While Canadians are more divided on COVID restrictions, most do not agree the current restrictions are an over-reaction to the new variant and almost half feel governments are doing their best than just reacting to events. These are the findings from INNOVATIVE’s Canada This Month survey, in field from January 6th to 11th, 2022 with a sample size of 1,420 Canadian residents. A detailed methodology is provided in the full report.
Canadians are now more likely to say that the existing restrictions are too tight than they have been throughout the pandemic. In Ontario, more now say that restrictions are too tight than too loose (net +7%), the most since the start of the pandemic. BC also has a higher net score than it has had at any point before during the pandemic (now net -5% too tight).
However, Canadians do not take the further step of saying the current restrictions are an over-reaction given current variant is milder than earlier one. A plurality (48%) of Canadians disagree that the current lockdowns are an overreaction. However, nearly a third agree that because the Omicron variant is milder than previous variants, the current lockdown is an overreaction. Agreement is highest in the Prairies (33%) and Quebec (33%), while it is lowest in Atlantic Canada (23%).
With mixed feelings on restrictions, there are mixed reactions on government approval.
- Approval of federal government’s handling of the pandemic is up directionally since the end of December with 42% saying they approve now from a low of 39%. Approval of the Quebec government’s handling of the pandemic has also improved to 60%.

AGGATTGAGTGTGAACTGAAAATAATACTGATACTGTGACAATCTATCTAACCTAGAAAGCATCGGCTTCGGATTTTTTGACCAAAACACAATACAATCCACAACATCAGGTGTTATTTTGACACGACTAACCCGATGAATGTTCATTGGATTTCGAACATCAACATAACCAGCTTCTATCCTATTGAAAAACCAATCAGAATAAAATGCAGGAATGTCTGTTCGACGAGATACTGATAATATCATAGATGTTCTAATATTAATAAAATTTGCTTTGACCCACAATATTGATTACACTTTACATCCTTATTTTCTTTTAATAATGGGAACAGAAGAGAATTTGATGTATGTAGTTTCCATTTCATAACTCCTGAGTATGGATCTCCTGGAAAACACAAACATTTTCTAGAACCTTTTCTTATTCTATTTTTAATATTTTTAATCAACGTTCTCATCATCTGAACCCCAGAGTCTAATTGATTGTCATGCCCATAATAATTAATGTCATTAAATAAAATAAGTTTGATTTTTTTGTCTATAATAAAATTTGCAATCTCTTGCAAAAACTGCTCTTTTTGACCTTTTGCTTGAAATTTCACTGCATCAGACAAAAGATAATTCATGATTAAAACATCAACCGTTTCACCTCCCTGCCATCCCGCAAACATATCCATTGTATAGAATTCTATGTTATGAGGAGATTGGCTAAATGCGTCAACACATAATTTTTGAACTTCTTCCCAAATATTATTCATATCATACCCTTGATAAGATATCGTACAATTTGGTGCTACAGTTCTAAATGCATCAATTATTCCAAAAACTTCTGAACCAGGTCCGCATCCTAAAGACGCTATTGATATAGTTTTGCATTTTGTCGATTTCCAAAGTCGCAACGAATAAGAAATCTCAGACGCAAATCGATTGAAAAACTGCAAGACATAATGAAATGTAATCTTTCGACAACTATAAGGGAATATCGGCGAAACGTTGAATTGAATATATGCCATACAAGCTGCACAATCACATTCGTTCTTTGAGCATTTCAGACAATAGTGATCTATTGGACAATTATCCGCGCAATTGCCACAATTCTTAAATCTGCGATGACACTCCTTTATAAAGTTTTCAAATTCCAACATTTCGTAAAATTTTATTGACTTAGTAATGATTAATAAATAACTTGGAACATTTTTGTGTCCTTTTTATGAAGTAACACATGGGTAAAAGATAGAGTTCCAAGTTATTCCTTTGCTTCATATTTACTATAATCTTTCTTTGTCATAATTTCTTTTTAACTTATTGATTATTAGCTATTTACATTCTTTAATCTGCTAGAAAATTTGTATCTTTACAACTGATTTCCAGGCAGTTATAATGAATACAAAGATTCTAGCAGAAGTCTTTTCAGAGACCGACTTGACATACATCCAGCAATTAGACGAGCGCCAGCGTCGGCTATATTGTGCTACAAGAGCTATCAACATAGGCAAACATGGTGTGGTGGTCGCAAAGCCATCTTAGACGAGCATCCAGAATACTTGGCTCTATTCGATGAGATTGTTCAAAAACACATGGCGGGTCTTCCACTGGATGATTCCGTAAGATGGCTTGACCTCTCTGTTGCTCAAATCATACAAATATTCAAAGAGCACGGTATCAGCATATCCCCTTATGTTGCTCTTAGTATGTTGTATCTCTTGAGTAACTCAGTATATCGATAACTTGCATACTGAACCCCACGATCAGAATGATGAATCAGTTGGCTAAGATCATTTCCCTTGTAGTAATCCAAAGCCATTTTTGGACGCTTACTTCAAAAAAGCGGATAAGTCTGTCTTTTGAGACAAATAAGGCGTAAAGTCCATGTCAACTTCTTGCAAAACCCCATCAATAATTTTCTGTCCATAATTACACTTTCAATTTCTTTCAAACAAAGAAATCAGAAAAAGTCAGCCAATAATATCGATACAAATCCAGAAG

- Over the same period, approval of the BC, Alberta, and Ontario provincial governments’ handling of the pandemic has decreased. Now only 32% of Ontarians and 20% of Albertans approve of their government’s management of COVID. A majority (54%) continue to approve of the BC government’s handling of the pandemic, but this is down from 58% in late December.
With all the changes in restrictions, critics increasingly argue that governments are adrift and just reacting to events. But Canadians remain split on whether governments have a plan. Just under half (48%) say that the changing government health policies reflect governments doing their best to respond to the evolving nature of the virus, while 43% say that the health restrictions are a sign that governments do not have a plan. This is almost identical to our findings last April during the third wave of the pandemic. With all the ups and downs of the pandemic, Canadians tend to give their governments the benefit of the doubt.
For more details, see the full report here.